tedm at toybox.placo.com
Mon Jun 12 06:35:56 UTC 2006
>From: owner-freebsd-questions at freebsd.org
>[mailto:owner-freebsd-questions at freebsd.org]On Behalf Of Nikolas Britton
>Sent: Sunday, June 11, 2006 10:46 PM
>To: Ted Unangst
>Cc: Hámorszky Balázs; misc at openbsd.org; freebsd-questions at freebsd.org;
>netbsd-users at netbsd.org
>Subject: Re: wikipedia article
>On 6/12/06, Ted Unangst <ted.unangst at gmail.com> wrote:
>> On 6/11/06, Nikolas Britton <nikolas.britton at gmail.com> wrote:
>> > * IIRC NetBSD was a fork of FreeBSD
>> that's an interesting theory when you consider that the first netbsd
>> release came out 8 months before the first freebsd release.
>Yes as many others have noted, I cleary did not have my thinking cap
>on. Let me correct myself:
>NetBSD and FreeBSD both have deep roots in 4.3BSD NET/2, 386BSD, and
>4.4BSD Lite. NetBSD is not a fork of FreeBSD but OpenBSD is a fork of
>NetBSD. DragonFly BSD is a fork of FreeBSD 4.x, etc. etc.
>With all the inbreeding it's hard to remember who's your daddy. :-)
386BSD 0.1 was what started it all off. That was the "Jolitz"
port featured in Dr. Dobbs which was basically a Net/2 port. That
split into 2 forks, 1 was "386BSD 0.1+unofficial patchkit" the
other was "386BSD 0.1 + The Jolitz's personal set of patches
which they claimed were better but wouldn't let anyone see"
The second fork turned into something like 386BSD 0.2 which the
Jolitzes released years later and nobody paid any attention to.
The first fork became NetBSD and FreeBSD, the FreeBSD 0.X
and NetBSD 0.X code were virtually identical. (I think by the 1.0
versions of both those OS's they had started diverging enough to be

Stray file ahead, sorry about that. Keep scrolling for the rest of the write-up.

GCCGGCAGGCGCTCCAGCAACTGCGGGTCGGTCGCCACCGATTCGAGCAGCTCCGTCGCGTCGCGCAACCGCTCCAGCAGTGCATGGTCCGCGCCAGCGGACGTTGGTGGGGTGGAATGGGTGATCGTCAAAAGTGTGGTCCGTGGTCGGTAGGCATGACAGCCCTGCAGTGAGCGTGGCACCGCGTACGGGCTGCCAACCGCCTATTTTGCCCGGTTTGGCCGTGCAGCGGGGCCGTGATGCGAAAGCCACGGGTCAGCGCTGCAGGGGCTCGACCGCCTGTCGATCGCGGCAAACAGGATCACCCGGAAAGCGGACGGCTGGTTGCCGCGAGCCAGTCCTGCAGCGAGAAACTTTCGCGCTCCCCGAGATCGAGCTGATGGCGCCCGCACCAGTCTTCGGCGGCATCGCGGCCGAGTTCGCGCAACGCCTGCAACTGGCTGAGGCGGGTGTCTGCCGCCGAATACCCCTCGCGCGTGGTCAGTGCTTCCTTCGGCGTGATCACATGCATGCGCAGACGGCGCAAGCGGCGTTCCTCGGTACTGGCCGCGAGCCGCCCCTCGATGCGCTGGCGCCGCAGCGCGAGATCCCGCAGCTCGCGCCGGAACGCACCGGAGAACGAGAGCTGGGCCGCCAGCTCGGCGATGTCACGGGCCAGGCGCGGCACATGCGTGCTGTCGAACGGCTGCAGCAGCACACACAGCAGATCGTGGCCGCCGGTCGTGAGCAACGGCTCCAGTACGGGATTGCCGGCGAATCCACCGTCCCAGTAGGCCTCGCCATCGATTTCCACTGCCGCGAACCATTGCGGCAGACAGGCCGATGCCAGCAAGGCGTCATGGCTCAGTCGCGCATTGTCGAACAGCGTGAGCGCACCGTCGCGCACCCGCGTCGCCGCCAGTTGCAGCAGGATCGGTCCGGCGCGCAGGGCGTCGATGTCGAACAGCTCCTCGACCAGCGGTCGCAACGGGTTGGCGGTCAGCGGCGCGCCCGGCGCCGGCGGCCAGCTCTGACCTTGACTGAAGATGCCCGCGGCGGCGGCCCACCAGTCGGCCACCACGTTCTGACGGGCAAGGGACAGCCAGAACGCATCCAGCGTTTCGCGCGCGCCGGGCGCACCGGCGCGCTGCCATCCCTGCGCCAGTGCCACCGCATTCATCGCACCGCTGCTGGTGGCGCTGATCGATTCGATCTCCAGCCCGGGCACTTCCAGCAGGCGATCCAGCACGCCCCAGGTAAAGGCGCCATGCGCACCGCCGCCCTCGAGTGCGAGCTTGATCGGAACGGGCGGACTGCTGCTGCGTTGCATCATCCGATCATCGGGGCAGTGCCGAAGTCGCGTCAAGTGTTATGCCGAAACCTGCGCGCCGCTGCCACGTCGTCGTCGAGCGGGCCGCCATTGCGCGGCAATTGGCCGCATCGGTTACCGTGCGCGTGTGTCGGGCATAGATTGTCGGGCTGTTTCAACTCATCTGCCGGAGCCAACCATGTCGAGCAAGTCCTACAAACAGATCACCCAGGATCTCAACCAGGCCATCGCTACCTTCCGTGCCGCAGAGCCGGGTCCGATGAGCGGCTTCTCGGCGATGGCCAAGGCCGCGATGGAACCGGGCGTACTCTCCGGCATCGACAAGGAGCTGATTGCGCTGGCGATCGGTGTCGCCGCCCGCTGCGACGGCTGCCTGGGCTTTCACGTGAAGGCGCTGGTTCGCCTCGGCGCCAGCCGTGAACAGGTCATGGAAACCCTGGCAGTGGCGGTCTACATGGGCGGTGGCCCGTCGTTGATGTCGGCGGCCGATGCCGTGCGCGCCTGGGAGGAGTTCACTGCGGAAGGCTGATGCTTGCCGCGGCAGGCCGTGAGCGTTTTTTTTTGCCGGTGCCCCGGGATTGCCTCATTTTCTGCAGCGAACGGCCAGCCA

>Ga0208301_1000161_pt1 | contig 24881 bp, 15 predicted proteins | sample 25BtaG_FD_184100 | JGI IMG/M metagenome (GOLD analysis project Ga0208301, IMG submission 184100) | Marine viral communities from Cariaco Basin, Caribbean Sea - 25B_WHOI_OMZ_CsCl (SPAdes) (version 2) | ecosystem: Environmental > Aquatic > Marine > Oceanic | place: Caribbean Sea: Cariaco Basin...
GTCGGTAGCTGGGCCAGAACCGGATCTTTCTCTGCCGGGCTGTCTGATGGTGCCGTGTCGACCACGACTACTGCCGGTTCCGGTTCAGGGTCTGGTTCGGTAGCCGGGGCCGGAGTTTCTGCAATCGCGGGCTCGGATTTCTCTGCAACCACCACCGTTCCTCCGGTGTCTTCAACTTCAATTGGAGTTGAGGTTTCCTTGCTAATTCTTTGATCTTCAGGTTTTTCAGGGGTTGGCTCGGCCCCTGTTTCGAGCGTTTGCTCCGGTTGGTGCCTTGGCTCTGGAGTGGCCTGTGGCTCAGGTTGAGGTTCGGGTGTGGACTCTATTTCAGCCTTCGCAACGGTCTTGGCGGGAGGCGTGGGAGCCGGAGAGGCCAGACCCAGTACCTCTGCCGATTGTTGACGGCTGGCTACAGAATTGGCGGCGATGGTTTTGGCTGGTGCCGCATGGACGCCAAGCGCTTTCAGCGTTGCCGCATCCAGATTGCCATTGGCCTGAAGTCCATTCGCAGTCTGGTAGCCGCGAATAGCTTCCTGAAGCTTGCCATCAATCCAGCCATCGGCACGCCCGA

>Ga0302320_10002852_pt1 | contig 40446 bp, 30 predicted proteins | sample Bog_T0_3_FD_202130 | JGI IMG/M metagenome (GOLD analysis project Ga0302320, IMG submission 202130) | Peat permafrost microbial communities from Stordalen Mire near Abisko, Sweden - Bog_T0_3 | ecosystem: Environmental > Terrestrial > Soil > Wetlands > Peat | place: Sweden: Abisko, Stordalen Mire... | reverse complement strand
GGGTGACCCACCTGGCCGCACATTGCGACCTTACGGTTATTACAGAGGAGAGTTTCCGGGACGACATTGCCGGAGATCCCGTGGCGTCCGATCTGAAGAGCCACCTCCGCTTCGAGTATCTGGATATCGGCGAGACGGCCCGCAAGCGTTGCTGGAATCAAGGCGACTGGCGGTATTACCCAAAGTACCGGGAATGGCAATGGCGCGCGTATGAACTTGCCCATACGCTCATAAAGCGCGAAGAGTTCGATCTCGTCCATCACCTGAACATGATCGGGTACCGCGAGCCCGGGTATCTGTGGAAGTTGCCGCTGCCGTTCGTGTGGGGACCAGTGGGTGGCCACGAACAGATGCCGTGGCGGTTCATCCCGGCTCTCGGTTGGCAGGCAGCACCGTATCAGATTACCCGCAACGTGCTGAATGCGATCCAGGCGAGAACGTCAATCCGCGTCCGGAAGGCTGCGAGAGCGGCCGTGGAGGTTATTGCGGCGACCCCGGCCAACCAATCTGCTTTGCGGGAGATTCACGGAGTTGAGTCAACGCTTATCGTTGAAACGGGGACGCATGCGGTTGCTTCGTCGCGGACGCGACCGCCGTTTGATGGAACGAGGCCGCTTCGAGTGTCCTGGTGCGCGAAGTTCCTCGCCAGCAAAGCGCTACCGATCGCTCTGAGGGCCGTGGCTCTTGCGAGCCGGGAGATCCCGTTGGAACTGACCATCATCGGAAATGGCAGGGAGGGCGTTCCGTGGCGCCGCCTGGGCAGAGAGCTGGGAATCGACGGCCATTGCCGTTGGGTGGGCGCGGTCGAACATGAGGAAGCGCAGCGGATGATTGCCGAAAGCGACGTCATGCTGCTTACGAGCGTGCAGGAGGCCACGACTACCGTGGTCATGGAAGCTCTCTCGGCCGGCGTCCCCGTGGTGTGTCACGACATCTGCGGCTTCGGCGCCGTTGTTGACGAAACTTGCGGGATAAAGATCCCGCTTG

considered separate forks)
BSDI from what I gather was partly a fork from 386BSD, partly
a parallel port from Net/2, it is difficult even today to know
the truth since the source has always been "paid" source, and
is now owned by Wind River and is sitting in their vault somewhere.
Prior to the release of the 80386
the Intel processors didn't have memory protection which was a
of any processor running the BSD kernel.
4.4BSD Lite came much later, after the USL lawsuit. When it came
out all Net/2 descendents (ie: 386BSD/Jolitzes version, BSDI,
FreeBSD, NetBSD, plus whatever anyone was still doing with Net/2
on the VAXes) were told that if they didn't switch to 4.4BSD Lite
that they could be sued by USL directly, and could not use the
excuse that they were just using the University's copyright and
to go sue the University of California, Berkeley.
The commercial licensees of Net/2 and BSD 4.3 and such were basically
left to hang out and dry, since when 4.4BSD Lite was released the
university closed the CSRG. I think that Sun and HP both had already
signed source licenses with USL (since they were also selling the
AT&T UNIX source) and didn't give a rat's ass what CSRG did with
4.4BSD Lite. I think that BSDI rewrote the kernel files that were
at the heart of the lawsuit themselves, perhaps with some inspiration
from FreeBSD 2.0, perhaps not.
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